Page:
Combining the results of these two studies suggests that conscientiousness is the deciding factor regarding job absence.

  • Judge and his colleagues will likely continue their research and perhaps provide answers in the future;
  • Contrary to what the researchers hypothesized, agreeableness is negatively correlated with leadership abilities as well;
  • To say that extraverted sales representatives perform better is a bit redundant; shy sales people do not go far;
  • By means of the Cronbach Alpha coefficient method, the reliability of the Sixteen Personality Factor Questionnaire was verified.

Perhaps another factor in absenteeism is that, although introverts may be less satisfied in the workplace, they go to work anyway. This behavior might imply either that introverts are more conscientious or simply that introverts have no compelling reason not to go to work whereas extraverts may have friends who urge them to skip work and go see a movie.

The Five-Factor Model of Personality in the Workplace

This conclusion is debateable, however, because introverts might be tempted to skip work to avoid the extra stimulation and might perhaps stay home and read a book a book on psychology, no doubt. Judge and his colleagues will likely continue their research and a discussion on the relationship between personality traits and workplace absenteeism provide answers in the future. Teamwork Oftentimes in the workplace the ability to be a team player is valued and is critical to job performance.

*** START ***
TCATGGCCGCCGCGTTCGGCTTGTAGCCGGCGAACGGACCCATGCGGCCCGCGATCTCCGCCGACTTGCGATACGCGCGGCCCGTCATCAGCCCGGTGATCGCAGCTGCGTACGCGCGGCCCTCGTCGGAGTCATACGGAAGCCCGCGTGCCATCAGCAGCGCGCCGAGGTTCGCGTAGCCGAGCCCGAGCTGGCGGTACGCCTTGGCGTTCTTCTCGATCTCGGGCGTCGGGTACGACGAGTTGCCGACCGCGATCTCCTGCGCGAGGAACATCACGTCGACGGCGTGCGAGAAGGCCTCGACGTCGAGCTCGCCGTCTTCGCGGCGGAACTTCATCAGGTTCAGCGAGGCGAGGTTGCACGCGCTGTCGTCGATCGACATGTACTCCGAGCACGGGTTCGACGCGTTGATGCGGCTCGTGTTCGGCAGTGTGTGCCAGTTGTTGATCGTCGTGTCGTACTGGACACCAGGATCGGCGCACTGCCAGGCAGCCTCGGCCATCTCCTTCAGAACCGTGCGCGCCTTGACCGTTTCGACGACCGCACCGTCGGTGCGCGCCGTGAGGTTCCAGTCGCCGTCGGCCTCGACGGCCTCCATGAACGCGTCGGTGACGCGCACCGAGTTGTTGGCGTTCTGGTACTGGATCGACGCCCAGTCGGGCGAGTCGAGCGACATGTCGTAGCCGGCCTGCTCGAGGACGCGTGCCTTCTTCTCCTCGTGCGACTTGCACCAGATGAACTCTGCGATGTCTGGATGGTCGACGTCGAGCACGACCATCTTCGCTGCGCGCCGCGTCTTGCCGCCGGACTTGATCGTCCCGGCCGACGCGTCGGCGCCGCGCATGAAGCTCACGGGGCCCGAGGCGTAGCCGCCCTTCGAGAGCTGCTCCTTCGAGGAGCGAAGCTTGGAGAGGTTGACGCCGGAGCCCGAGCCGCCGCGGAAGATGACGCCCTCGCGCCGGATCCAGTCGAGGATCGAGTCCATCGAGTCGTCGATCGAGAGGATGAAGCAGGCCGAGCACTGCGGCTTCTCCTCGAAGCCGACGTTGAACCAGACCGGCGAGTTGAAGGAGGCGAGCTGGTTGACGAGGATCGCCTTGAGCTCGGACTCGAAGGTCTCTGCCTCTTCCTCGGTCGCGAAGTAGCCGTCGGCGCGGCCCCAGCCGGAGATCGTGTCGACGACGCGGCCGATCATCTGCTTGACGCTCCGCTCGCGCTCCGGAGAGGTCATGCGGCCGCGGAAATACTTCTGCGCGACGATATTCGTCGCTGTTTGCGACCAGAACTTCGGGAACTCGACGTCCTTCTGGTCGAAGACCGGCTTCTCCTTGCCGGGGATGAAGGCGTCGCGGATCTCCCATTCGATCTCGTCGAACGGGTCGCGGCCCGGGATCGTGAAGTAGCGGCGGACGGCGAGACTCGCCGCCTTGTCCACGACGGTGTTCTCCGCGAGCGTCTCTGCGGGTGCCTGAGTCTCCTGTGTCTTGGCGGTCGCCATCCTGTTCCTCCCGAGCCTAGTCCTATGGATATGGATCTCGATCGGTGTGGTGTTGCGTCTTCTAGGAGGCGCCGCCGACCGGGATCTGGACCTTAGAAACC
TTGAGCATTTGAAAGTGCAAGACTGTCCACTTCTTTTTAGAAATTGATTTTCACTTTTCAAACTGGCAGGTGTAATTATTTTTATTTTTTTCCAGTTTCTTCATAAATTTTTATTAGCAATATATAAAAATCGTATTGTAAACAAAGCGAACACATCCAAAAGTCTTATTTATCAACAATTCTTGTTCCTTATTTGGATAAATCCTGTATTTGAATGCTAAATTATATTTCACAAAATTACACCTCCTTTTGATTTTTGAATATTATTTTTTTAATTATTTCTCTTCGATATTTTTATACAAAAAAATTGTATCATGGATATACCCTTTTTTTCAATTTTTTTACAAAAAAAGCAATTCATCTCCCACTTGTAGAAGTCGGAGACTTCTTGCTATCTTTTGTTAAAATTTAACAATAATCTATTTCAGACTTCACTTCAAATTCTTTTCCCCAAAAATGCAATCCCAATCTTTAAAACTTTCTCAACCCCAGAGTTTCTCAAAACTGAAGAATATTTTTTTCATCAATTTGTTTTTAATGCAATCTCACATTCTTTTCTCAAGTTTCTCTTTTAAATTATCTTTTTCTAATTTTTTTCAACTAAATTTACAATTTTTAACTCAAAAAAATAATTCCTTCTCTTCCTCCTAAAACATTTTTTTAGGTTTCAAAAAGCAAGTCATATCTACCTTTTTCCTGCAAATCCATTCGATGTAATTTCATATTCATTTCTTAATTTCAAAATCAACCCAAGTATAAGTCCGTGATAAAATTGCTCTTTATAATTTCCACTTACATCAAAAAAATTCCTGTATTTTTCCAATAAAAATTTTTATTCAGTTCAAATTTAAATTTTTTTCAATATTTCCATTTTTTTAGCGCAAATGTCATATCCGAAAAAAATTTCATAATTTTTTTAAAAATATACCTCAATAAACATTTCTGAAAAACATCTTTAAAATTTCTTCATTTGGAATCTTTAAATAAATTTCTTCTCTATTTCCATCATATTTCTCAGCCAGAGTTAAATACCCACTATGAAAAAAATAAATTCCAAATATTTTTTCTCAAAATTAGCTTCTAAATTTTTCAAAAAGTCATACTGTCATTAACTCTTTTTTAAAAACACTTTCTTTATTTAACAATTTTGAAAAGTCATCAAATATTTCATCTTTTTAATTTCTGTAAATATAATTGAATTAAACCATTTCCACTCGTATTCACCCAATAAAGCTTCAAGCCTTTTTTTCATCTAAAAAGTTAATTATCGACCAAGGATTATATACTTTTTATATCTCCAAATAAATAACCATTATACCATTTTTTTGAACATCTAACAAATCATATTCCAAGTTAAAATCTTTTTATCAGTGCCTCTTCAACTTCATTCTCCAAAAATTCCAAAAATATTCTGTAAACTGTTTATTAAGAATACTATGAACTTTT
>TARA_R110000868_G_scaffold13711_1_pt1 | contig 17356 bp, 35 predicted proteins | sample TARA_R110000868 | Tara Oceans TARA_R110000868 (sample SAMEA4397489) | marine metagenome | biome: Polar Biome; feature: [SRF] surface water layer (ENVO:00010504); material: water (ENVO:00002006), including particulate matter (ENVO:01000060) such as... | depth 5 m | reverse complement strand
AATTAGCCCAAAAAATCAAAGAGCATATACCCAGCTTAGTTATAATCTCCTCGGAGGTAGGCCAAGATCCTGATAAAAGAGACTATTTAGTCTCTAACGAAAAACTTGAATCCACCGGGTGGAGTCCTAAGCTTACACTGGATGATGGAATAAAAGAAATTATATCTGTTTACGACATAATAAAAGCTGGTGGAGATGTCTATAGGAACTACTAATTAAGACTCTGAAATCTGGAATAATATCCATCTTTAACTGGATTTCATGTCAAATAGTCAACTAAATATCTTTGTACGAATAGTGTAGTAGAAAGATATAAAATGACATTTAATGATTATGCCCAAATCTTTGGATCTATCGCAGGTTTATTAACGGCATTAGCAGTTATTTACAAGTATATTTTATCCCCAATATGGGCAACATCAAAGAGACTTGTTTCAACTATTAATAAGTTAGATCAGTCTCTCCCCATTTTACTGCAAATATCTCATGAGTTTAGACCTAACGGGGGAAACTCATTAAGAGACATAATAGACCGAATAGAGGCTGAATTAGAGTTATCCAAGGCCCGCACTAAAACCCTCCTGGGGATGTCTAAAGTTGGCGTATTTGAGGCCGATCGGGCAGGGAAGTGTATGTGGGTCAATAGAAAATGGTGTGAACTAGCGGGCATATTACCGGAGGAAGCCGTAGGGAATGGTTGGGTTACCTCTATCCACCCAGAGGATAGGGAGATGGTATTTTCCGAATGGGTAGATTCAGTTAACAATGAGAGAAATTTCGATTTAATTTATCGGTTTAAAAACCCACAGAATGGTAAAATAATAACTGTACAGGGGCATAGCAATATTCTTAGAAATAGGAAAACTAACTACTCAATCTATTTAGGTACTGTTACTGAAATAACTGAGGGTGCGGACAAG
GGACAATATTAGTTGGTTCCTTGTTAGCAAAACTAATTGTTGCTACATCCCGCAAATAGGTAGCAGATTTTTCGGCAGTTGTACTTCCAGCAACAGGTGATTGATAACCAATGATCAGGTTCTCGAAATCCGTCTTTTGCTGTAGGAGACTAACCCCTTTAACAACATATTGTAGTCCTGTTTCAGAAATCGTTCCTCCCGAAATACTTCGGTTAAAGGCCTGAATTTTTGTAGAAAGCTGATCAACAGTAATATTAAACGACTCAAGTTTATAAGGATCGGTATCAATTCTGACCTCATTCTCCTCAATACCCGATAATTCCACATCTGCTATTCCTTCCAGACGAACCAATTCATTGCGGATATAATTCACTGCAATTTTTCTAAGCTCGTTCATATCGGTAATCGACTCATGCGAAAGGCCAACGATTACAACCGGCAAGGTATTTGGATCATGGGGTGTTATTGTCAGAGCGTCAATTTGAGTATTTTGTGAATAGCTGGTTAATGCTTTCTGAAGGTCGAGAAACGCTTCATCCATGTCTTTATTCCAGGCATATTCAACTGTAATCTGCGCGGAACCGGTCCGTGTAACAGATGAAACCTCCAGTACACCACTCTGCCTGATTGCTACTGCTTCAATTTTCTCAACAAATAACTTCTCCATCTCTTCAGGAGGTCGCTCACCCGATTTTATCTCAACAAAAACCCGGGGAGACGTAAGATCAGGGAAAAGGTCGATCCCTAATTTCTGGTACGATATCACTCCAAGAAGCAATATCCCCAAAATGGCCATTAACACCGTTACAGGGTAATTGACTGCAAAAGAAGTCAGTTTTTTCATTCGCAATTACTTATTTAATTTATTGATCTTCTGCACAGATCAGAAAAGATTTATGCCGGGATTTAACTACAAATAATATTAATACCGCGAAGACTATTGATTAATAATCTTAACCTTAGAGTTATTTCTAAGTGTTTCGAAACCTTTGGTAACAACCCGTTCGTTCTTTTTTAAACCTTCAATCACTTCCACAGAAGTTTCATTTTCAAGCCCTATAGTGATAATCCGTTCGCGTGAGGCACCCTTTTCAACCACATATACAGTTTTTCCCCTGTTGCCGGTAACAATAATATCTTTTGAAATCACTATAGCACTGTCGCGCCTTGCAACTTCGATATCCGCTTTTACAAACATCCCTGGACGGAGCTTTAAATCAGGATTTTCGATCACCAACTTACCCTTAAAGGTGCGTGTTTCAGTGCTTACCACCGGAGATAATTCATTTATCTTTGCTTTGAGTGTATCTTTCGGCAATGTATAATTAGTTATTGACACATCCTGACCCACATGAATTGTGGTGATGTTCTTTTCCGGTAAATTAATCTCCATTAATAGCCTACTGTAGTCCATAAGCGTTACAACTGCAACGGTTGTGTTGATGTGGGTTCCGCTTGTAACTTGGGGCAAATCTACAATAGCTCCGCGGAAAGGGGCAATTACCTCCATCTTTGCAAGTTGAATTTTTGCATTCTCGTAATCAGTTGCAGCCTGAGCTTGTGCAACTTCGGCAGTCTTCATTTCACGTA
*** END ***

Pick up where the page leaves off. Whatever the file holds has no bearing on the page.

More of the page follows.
Recent research has suggested that conscientiousness, extraversion, and agreeableness are all related to cooperative behavior but that they are not related to task performance. Leadership abilities are often essential in the workplace, especially for individuals who aspire to move up into the ranks of management.

Studies of Asian military units have found that neuroticism is negatively correlated with leadership abilities. Contrary to what the researchers hypothesized, agreeableness is negatively correlated with leadership abilities as well. This evidence is consistent with the long-standing idea that in teams there are leaders and there are followers; the leaders make decisions and the followers abide by them.

Although agreeableness is positively correlated with working with a team, it is negatively correlated with being a leader.